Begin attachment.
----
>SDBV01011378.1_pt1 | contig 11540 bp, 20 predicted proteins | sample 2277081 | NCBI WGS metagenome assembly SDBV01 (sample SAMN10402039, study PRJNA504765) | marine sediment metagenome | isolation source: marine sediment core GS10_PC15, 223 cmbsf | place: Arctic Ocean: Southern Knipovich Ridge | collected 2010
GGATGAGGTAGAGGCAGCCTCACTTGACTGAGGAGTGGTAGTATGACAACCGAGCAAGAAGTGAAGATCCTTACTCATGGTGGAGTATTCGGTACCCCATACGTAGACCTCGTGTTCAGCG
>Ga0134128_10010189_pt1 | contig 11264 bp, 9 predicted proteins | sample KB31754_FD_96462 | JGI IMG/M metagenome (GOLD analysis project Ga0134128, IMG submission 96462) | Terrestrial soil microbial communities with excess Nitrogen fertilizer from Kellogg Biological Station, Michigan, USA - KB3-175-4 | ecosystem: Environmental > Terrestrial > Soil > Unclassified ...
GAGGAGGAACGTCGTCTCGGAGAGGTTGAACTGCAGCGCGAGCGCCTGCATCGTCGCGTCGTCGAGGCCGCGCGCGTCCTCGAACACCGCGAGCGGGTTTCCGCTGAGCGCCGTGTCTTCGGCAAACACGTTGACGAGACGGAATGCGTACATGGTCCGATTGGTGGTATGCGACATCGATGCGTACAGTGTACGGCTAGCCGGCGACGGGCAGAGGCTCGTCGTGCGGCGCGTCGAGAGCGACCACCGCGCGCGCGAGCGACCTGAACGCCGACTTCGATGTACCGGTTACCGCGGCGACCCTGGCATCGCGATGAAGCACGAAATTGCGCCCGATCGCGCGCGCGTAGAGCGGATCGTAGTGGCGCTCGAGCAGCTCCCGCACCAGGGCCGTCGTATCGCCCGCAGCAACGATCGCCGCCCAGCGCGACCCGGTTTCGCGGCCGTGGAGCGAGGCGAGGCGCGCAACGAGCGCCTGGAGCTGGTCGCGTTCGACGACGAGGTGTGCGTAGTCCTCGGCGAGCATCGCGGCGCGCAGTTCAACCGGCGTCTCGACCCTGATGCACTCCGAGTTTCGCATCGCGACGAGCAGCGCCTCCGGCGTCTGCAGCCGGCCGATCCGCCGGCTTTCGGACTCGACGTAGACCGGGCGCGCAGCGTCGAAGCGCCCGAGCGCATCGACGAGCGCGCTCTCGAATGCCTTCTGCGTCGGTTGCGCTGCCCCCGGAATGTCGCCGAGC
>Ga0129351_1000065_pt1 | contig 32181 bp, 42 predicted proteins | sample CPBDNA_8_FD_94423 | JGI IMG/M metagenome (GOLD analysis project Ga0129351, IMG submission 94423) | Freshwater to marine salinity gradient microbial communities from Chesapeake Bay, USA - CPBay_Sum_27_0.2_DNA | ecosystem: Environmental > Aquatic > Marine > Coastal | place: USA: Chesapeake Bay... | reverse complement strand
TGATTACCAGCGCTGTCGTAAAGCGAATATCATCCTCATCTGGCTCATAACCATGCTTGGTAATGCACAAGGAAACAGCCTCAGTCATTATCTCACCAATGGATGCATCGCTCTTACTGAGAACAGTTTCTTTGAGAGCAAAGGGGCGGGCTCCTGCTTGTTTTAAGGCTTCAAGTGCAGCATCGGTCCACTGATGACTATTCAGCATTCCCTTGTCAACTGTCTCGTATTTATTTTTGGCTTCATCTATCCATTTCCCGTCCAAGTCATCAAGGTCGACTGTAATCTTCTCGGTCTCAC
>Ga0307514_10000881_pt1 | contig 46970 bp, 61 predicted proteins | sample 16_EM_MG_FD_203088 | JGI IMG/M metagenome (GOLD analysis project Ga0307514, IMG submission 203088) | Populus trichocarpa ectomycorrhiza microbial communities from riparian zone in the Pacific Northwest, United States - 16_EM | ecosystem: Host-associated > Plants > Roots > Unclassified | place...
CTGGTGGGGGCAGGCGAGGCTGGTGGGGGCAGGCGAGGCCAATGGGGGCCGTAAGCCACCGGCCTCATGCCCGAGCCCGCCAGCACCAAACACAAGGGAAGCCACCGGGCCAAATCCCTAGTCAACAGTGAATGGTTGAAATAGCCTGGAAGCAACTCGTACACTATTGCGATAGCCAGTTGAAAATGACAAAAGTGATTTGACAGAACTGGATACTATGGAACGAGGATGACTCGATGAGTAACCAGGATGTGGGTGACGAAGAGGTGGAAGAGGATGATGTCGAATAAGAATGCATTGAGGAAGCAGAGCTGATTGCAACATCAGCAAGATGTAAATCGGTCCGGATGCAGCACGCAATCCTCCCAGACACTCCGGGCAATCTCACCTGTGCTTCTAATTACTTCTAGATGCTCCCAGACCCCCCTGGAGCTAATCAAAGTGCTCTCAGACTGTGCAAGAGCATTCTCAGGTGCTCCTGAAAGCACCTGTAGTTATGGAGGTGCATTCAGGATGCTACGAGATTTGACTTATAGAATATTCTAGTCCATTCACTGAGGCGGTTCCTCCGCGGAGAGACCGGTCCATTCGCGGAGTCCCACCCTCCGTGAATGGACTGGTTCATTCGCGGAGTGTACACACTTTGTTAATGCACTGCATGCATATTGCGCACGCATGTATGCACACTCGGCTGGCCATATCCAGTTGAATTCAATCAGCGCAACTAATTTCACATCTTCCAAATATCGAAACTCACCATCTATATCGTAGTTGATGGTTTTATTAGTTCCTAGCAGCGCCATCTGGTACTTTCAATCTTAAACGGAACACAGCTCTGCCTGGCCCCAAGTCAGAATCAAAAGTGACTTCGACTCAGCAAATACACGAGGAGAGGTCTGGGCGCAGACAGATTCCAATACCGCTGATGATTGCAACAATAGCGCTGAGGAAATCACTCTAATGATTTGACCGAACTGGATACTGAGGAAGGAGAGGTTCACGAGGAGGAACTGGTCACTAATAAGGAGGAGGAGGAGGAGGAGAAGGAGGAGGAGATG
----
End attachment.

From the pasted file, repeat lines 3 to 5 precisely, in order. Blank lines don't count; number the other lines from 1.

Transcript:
>Ga0134128_10010189_pt1 | contig 11264 bp, 9 predicted proteins | sample KB31754_FD_96462 | JGI IMG/M metagenome (GOLD analysis project Ga0134128, IMG submission 96462) | Terrestrial soil microbial communities with excess Nitrogen fertilizer from Kellogg Biological Station, Michigan, USA - KB3-175-4 | ecosystem: Environmental > Terrestrial > Soil > Unclassified ...
GAGGAGGAACGTCGTCTCGGAGAGGTTGAACTGCAGCGCGAGCGCCTGCATCGTCGCGTCGTCGAGGCCGCGCGCGTCCTCGAACACCGCGAGCGGGTTTCCGCTGAGCGCCGTGTCTTCGGCAAACACGTTGACGAGACGGAATGCGTACATGGTCCGATTGGTGGTATGCGACATCGATGCGTACAGTGTACGGCTAGCCGGCGACGGGCAGAGGCTCGTCGTGCGGCGCGTCGAGAGCGACCACCGCGCGCGCGAGCGACCTGAACGCCGACTTCGATGTACCGGTTACCGCGGCGACCCTGGCATCGCGATGAAGCACGAAATTGCGCCCGATCGCGCGCGCGTAGAGCGGATCGTAGTGGCGCTCGAGCAGCTCCCGCACCAGGGCCGTCGTATCGCCCGCAGCAACGATCGCCGCCCAGCGCGACCCGGTTTCGCGGCCGTGGAGCGAGGCGAGGCGCGCAACGAGCGCCTGGAGCTGGTCGCGTTCGACGACGAGGTGTGCGTAGTCCTCGGCGAGCATCGCGGCGCGCAGTTCAACCGGCGTCTCGACCCTGATGCACTCCGAGTTTCGCATCGCGACGAGCAGCGCCTCCGGCGTCTGCAGCCGGCCGATCCGCCGGCTTTCGGACTCGACGTAGACCGGGCGCGCAGCGTCGAAGCGCCCGAGCGCATCGACGAGCGCGCTCTCGAATGCCTTCTGCGTCGGTTGCGCTGCCCCCGGAATGTCGCCGAGC
>Ga0129351_1000065_pt1 | contig 32181 bp, 42 predicted proteins | sample CPBDNA_8_FD_94423 | JGI IMG/M metagenome (GOLD analysis project Ga0129351, IMG submission 94423) | Freshwater to marine salinity gradient microbial communities from Chesapeake Bay, USA - CPBay_Sum_27_0.2_DNA | ecosystem: Environmental > Aquatic > Marine > Coastal | place: USA: Chesapeake Bay... | reverse complement strand